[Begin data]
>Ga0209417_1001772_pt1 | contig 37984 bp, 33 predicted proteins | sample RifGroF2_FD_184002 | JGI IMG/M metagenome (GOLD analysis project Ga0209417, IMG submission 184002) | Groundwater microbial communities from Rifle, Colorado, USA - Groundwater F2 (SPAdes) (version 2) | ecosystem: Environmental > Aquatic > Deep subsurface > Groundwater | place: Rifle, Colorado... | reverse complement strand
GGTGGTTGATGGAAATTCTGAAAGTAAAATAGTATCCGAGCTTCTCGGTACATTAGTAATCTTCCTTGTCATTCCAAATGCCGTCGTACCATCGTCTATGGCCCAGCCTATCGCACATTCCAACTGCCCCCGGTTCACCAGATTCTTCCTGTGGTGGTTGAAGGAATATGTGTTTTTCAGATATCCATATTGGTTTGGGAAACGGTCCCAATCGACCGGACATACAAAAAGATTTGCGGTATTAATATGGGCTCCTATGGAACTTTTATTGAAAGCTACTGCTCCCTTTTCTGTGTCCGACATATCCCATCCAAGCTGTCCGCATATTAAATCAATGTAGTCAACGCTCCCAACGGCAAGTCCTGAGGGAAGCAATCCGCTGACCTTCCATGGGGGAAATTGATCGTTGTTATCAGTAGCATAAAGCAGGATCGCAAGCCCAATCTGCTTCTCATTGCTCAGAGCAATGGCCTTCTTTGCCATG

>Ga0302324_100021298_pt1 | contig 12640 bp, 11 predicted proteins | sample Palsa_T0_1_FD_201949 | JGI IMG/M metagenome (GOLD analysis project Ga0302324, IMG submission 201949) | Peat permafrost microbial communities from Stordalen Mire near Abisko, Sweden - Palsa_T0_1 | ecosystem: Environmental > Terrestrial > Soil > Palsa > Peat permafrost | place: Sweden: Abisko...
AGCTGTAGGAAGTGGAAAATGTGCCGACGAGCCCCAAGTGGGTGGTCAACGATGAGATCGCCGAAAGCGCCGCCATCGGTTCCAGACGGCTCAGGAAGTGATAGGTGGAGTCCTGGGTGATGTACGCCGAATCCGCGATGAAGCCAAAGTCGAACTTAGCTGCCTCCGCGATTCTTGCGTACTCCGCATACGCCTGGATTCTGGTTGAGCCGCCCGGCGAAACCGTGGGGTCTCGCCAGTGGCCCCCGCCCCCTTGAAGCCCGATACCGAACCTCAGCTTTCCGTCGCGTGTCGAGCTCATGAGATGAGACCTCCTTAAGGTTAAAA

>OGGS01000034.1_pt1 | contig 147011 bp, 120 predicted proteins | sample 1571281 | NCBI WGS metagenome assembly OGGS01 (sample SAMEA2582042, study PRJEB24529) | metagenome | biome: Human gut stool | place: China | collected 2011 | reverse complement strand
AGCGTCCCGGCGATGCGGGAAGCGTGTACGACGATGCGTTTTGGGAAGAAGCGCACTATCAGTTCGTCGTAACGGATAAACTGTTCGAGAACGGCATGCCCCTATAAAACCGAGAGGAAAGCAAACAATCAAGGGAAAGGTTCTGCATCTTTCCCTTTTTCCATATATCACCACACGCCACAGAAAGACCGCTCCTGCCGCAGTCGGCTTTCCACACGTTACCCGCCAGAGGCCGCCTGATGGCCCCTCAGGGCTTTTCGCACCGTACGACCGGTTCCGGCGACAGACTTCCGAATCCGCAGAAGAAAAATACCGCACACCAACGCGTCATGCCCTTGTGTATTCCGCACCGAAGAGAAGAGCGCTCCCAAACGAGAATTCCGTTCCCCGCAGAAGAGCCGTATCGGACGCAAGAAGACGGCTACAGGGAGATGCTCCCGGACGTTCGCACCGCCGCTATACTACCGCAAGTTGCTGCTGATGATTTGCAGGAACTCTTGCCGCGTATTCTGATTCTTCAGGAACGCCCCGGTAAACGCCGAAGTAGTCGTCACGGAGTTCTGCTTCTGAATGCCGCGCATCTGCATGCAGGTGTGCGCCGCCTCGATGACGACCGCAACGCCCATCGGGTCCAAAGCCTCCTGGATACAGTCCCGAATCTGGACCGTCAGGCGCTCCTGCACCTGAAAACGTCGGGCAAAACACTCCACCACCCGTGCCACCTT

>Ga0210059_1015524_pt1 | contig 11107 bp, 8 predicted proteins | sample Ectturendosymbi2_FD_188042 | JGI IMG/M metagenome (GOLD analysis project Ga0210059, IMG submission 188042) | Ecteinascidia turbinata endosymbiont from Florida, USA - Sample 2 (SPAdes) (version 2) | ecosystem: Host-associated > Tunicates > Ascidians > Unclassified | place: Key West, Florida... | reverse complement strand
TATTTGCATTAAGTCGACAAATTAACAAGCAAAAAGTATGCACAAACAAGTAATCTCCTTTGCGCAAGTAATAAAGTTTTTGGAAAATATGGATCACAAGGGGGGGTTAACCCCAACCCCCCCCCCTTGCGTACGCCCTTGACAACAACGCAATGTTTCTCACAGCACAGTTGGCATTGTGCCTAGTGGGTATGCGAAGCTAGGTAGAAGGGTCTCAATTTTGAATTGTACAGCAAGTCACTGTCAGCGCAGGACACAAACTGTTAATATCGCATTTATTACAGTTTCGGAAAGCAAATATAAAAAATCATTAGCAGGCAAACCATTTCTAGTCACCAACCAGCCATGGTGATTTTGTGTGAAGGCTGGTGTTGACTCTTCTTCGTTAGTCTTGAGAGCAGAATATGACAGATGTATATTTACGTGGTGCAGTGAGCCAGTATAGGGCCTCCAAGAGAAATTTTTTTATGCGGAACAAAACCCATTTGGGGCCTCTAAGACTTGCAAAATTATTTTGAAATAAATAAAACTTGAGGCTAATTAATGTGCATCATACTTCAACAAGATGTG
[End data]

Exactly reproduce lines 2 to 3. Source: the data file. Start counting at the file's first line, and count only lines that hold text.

GGTGGTTGATGGAAATTCTGAAAGTAAAATAGTATCCGAGCTTCTCGGTACATTAGTAATCTTCCTTGTCATTCCAAATGCCGTCGTACCATCGTCTATGGCCCAGCCTATCGCACATTCCAACTGCCCCCGGTTCACCAGATTCTTCCTGTGGTGGTTGAAGGAATATGTGTTTTTCAGATATCCATATTGGTTTGGGAAACGGTCCCAATCGACCGGACATACAAAAAGATTTGCGGTATTAATATGGGCTCCTATGGAACTTTTATTGAAAGCTACTGCTCCCTTTTCTGTGTCCGACATATCCCATCCAAGCTGTCCGCATATTAAATCAATGTAGTCAACGCTCCCAACGGCAAGTCCTGAGGGAAGCAATCCGCTGACCTTCCATGGGGGAAATTGATCGTTGTTATCAGTAGCATAAAGCAGGATCGCAAGCCCAATCTGCTTCTCATTGCTCAGAGCAATGGCCTTCTTTGCCATG

>Ga0302324_100021298_pt1 | contig 12640 bp, 11 predicted proteins | sample Palsa_T0_1_FD_201949 | JGI IMG/M metagenome (GOLD analysis project Ga0302324, IMG submission 201949) | Peat permafrost microbial communities from Stordalen Mire near Abisko, Sweden - Palsa_T0_1 | ecosystem: Environmental > Terrestrial > Soil > Palsa > Peat permafrost | place: Sweden: Abisko...